Do Buses Eat Kids? Poems About School


Here’s the next book in my series of 6 Capstone poetry books.

I wrote this collection after And Then There Were Eight: Poems About Space. I had requested this theme of school poems to be kind of near the end of the set of six because I had a feeling it might be kind of tough. And it was.

I am most inspired by outside images, moments captured in nature. Obviously, school pictures were not going to contain a lot of those! And on top of that, many of the photos had children in them. Children with faces, with expressions on those faces. I completely struggled with those images and used as few as possible! I know some people would feel just as hamstrung by a picture of a volcano, just as restricted. But I always feel like I can create whatever mood I want for a nature image. With kids, however, their mood is already evident, and then my poem becomes stilted, some kind of explanation for their joy, sadness, or whatever. I just don’t do that very well!

Luckily, even though there were kids in many of the images, there were also bright, evocative objects I could focus on: a globe, lockers, a school bus, a skeleton, a beaker of fizzing chemicals! Those were things I could sink my linguistic teeth into.

So I set to work, writing 26 poems. I actually only had to turn in 16–17 poems for each collection, because they only had room for about 13–14 in each book. But I always turned in all the poems I wrote, so that my editor would have more to choose from to create the best, most balanced collection possible.

My feedback from Jenny said, in part: Many of the poems are exactly what we had in mind, but there are a few others that may need some tweaking. Take a look at my feedback (I think I wrote a bit more than usual?just trying to be helpful!)

Jenny is a wonderful, tactful editor.

One poem I wrote was a kind of best friend quiz that one girl might pass to another. Jenny said: This is so cute, fun, and realistic?maybe too realistic! It’s actually so much like a kid’s note that readers may not be satisfied with classifying this as a poem?! (Also, I guess librarians tend to dislike it when books invite the kids to write in them [?check one?]!) Is there another way to do this? We love the title and the content, so I hope it can be altered. (If not, I’ll understand.)

For another poem, I wrote in response to an image of a girl with a globe.

My initial poem was:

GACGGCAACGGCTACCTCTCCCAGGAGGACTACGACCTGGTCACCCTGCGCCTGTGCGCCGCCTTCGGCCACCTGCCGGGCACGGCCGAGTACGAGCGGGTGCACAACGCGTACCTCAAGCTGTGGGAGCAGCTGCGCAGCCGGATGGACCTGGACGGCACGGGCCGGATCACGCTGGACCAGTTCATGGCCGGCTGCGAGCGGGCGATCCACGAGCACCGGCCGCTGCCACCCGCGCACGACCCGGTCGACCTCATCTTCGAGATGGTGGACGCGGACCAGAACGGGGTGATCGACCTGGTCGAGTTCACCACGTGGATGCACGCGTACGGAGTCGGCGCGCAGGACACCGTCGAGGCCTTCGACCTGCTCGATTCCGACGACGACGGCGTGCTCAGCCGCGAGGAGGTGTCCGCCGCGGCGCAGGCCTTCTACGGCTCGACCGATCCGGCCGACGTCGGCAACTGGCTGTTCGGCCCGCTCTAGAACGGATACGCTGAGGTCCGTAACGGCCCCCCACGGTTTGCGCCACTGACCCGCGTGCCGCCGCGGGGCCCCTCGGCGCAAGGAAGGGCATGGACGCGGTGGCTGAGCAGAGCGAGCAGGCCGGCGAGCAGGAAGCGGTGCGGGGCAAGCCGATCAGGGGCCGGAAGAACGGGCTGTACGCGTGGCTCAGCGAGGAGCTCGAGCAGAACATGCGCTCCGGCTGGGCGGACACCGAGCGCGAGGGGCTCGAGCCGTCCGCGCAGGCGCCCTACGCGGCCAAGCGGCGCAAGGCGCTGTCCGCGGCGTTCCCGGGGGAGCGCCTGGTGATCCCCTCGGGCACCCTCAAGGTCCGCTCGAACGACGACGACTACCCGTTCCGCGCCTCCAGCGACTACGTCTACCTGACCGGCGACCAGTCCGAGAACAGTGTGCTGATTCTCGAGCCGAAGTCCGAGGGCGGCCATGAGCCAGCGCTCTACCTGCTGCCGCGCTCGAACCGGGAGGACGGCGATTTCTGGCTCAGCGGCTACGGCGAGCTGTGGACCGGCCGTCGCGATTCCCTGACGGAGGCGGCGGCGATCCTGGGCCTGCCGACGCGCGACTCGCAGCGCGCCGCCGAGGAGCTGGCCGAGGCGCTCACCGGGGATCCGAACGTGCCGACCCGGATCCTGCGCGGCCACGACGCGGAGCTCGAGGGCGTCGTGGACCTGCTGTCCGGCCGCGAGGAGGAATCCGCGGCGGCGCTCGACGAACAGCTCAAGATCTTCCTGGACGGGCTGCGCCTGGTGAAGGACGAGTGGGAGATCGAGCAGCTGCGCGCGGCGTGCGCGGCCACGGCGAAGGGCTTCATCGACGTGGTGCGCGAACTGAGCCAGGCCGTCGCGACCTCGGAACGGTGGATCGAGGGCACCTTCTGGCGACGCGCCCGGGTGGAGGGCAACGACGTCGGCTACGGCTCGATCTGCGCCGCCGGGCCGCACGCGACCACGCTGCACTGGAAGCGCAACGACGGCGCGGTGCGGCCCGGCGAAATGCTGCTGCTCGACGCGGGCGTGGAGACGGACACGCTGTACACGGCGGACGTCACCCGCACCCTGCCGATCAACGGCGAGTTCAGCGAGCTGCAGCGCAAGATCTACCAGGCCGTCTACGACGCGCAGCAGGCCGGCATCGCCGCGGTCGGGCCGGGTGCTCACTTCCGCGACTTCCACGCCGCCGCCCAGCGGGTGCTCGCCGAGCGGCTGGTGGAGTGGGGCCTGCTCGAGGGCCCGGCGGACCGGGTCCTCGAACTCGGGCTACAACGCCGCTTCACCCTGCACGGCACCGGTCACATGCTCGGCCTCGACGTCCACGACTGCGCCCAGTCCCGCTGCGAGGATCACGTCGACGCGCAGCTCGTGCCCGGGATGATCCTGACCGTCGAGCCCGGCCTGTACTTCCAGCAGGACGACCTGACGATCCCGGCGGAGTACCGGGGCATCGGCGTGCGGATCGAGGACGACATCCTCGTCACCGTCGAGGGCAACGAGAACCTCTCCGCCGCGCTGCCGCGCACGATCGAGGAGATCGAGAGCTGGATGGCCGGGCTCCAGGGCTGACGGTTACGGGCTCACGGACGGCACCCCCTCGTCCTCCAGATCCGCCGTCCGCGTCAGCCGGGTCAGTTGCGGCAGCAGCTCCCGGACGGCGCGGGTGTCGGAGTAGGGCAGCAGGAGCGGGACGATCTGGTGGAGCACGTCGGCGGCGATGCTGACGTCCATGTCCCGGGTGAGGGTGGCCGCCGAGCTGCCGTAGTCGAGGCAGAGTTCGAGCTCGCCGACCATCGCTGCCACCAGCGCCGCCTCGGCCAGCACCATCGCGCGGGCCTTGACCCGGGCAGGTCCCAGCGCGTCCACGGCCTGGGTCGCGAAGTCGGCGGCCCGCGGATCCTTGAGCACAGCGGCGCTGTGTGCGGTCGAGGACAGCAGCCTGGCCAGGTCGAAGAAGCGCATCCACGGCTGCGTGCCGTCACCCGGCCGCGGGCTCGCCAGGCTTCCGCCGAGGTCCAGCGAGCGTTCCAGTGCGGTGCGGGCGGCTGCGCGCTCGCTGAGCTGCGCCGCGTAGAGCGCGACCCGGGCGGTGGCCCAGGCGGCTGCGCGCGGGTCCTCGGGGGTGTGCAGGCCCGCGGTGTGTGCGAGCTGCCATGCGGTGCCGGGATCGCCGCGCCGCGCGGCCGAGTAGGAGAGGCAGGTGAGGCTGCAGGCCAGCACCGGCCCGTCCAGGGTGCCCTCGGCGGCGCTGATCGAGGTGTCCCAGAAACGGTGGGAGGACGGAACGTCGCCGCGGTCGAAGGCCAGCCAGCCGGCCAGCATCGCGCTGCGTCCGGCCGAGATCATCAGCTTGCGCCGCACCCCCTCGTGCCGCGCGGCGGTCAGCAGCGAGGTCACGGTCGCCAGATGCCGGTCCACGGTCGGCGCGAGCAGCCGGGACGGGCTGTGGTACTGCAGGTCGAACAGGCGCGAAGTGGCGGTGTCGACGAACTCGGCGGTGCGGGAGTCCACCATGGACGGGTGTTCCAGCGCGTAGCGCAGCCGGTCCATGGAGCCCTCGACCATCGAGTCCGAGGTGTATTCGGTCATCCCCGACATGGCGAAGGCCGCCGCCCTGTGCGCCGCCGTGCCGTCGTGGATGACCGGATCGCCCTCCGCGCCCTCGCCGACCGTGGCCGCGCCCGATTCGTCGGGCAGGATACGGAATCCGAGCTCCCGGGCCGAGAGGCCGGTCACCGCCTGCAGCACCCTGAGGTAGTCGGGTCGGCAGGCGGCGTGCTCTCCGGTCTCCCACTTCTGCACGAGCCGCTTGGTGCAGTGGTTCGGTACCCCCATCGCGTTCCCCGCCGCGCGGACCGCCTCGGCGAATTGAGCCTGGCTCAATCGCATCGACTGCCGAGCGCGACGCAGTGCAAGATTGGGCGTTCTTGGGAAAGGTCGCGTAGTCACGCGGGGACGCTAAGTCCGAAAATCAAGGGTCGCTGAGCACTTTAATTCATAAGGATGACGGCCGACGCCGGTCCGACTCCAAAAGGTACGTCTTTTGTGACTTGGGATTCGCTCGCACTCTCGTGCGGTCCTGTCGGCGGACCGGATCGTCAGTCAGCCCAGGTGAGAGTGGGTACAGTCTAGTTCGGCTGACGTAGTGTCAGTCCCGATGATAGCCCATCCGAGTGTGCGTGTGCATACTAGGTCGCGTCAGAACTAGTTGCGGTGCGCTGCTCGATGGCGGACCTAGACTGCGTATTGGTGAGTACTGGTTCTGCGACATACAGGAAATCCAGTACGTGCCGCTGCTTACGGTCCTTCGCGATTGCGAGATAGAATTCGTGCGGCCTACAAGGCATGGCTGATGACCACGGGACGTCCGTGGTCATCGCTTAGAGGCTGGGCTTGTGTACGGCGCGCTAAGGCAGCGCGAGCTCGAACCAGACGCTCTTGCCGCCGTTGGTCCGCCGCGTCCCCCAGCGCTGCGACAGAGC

Finding My Place


Where will I go?

Who will I be?

The answer’s a seed

That’s growing in me



Will I explore?

See foreign lands?

My future’s right here

the world’s in my hands

Jenny rightly pointed out the cliches:

Some of these ideas seemed very familiar to me when talking about children’s potential’saying the world is in their hands, or comparing the situation to a seed that will grow. Still, one of my readers pointed out that, to a child, these ideas may be new. So this poem may be alright, as-is. What do you think?

I responded:

I agree, Jenny, these are two time-worn metaphors for the potential of kids.  I do like both of them in theory, but maybe it’s overkill to have them both in one poem?  I’ve tweaked the first verse a bit?Do you think that gets rid of some of the clich’d feeling?

Here’s the revision, which did make it into the book:

Finding My Place


Where will I go?

Who will I be?

How will I love?

What will I see?


Will I go far?

Explore foreign lands?

I get to choose;

the world’s in my hands.

A couple of the poems that didn’t make it into the book are on my website. You can read them by clicking on the small pictures of the globe and the basketball.

Here are two other poems from the collection:

Friend Quiz     [note: I removed the “Check the answer” directions!]

My best friend in the world is you
So you should know which things are true

What’s my favorite color?

Blue as the sky in September?
Green as the grass Daddy mows?
Purple like lilacs that bloom in the spring?
Or silver like when the moon glows?

What’s my favorite subject?

Math, for counting up numbers?
Reading, for stories and words?
Music, for singing and whistling tunes?
Or science, for coloring birds?

Who’s my best friend?

The girl who lent me her sneakers?
Who calle me when I had the flu?
Who likes to make lizards from sparkling beads?
Wait! All of these people are you!


Black tube hiding
Inside yellow wrapping
Leaves a trail of letters, stories,


Overall, I’m pleased with the way the collection came out. It’s so nice to look at a fresh, colorful book, and not have it be obvious (I hope) that parts of it were a struggle!

That’s all my Capstone books except my color one, which I’m still waiting on author copies of. Hopefully soon!


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